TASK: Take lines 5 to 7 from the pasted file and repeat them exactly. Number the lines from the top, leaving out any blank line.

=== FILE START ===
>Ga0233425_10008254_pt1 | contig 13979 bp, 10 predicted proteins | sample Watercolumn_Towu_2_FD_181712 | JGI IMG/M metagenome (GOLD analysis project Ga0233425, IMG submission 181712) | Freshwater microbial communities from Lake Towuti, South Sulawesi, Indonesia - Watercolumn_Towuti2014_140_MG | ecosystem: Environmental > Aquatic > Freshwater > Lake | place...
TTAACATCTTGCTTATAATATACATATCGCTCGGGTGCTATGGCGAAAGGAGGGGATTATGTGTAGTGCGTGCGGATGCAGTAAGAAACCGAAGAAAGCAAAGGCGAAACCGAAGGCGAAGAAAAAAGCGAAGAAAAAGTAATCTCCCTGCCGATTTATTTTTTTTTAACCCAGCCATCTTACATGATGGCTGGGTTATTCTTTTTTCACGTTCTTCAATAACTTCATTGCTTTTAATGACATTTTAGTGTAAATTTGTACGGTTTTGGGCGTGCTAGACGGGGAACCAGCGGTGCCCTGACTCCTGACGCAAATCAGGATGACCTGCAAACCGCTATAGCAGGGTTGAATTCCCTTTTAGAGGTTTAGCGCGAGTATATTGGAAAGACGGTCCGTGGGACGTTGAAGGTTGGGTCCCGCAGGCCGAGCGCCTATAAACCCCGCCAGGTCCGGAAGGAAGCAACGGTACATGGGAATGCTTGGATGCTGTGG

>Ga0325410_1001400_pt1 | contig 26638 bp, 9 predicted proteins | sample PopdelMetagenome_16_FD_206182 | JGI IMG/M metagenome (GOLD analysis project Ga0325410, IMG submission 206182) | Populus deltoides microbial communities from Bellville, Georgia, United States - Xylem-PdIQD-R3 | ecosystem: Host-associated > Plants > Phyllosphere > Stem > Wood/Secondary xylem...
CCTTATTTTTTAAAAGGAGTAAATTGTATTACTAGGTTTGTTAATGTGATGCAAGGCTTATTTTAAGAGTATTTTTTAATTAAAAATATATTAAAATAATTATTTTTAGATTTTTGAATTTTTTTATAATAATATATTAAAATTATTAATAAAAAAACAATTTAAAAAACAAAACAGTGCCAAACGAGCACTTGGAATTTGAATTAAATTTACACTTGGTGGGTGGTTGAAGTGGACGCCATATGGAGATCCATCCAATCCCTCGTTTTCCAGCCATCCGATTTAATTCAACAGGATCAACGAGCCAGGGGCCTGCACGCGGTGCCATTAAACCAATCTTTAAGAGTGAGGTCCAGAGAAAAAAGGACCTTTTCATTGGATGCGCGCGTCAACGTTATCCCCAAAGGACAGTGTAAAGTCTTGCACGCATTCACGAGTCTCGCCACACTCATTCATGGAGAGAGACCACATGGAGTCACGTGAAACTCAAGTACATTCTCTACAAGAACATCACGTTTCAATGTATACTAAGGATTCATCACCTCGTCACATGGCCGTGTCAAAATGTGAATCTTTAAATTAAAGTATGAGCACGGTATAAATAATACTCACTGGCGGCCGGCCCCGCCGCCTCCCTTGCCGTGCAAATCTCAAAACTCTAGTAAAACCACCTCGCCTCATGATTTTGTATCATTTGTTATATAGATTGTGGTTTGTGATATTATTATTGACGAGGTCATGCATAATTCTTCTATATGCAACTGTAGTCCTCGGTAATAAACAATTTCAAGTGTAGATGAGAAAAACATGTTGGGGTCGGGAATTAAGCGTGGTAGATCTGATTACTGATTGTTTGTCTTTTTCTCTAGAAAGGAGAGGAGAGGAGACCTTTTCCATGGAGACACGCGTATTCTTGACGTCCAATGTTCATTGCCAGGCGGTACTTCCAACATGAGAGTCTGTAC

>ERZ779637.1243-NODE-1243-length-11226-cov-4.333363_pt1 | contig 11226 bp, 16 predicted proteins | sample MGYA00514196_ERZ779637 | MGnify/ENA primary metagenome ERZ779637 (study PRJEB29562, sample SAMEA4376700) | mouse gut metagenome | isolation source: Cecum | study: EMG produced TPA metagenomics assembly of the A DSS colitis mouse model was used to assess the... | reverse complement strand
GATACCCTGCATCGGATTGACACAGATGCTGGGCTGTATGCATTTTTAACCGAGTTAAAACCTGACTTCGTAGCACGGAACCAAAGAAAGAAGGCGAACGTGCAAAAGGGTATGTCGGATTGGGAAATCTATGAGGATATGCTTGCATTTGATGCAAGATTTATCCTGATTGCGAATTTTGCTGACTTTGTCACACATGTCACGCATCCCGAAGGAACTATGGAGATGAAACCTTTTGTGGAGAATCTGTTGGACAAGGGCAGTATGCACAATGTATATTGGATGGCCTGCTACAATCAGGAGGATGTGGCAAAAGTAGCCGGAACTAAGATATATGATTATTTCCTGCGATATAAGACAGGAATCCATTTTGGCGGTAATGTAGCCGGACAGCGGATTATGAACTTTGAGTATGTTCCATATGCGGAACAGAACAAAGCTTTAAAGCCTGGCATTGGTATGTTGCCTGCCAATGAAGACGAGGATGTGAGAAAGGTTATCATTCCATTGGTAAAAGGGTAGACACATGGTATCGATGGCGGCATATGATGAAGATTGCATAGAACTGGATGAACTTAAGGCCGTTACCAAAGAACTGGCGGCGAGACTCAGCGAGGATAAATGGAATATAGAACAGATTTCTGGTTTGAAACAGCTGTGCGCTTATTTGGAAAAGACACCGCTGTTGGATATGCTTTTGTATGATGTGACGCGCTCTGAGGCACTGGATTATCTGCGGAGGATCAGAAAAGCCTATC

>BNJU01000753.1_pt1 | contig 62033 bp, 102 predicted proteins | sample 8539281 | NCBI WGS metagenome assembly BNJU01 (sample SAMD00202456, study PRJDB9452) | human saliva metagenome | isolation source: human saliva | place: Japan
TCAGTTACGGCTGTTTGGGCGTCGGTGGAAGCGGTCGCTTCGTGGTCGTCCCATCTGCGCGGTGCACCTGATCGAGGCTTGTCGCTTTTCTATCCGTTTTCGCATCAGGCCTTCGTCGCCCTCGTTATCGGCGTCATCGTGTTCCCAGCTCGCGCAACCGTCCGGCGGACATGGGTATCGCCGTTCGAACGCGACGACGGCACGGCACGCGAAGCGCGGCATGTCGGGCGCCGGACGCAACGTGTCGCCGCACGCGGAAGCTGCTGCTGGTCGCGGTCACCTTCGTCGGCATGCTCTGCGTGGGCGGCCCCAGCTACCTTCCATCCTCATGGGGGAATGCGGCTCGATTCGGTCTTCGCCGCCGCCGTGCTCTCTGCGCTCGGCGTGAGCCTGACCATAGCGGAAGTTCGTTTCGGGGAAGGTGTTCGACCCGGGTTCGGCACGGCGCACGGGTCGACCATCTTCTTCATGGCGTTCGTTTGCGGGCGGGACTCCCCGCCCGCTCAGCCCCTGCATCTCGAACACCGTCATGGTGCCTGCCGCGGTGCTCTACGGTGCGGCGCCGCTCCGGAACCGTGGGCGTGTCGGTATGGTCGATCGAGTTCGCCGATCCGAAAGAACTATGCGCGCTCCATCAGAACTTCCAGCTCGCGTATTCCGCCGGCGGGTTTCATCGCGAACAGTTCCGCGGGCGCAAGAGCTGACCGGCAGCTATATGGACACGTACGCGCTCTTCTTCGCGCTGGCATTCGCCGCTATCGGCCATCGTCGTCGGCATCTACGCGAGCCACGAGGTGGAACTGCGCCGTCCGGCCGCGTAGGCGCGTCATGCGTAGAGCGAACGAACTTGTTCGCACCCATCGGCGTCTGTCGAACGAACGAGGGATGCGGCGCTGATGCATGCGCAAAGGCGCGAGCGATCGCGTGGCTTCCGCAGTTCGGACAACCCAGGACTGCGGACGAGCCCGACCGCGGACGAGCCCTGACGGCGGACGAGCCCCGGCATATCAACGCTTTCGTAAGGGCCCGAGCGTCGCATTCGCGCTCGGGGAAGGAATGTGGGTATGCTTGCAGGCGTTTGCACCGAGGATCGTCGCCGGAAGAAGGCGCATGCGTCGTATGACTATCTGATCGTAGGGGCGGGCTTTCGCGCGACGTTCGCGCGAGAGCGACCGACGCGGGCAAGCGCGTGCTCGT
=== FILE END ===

>ERZ779637.1243-NODE-1243-length-11226-cov-4.333363_pt1 | contig 11226 bp, 16 predicted proteins | sample MGYA00514196_ERZ779637 | MGnify/ENA primary metagenome ERZ779637 (study PRJEB29562, sample SAMEA4376700) | mouse gut metagenome | isolation source: Cecum | study: EMG produced TPA metagenomics assembly of the A DSS colitis mouse model was used to assess the... | reverse complement strand
GATACCCTGCATCGGATTGACACAGATGCTGGGCTGTATGCATTTTTAACCGAGTTAAAACCTGACTTCGTAGCACGGAACCAAAGAAAGAAGGCGAACGTGCAAAAGGGTATGTCGGATTGGGAAATCTATGAGGATATGCTTGCATTTGATGCAAGATTTATCCTGATTGCGAATTTTGCTGACTTTGTCACACATGTCACGCATCCCGAAGGAACTATGGAGATGAAACCTTTTGTGGAGAATCTGTTGGACAAGGGCAGTATGCACAATGTATATTGGATGGCCTGCTACAATCAGGAGGATGTGGCAAAAGTAGCCGGAACTAAGATATATGATTATTTCCTGCGATATAAGACAGGAATCCATTTTGGCGGTAATGTAGCCGGACAGCGGATTATGAACTTTGAGTATGTTCCATATGCGGAACAGAACAAAGCTTTAAAGCCTGGCATTGGTATGTTGCCTGCCAATGAAGACGAGGATGTGAGAAAGGTTATCATTCCATTGGTAAAAGGGTAGACACATGGTATCGATGGCGGCATATGATGAAGATTGCATAGAACTGGATGAACTTAAGGCCGTTACCAAAGAACTGGCGGCGAGACTCAGCGAGGATAAATGGAATATAGAACAGATTTCTGGTTTGAAACAGCTGTGCGCTTATTTGGAAAAGACACCGCTGTTGGATATGCTTTTGTATGATGTGACGCGCTCTGAGGCACTGGATTATCTGCGGAGGATCAGAAAAGCCTATC

>BNJU01000753.1_pt1 | contig 62033 bp, 102 predicted proteins | sample 8539281 | NCBI WGS metagenome assembly BNJU01 (sample SAMD00202456, study PRJDB9452) | human saliva metagenome | isolation source: human saliva | place: Japan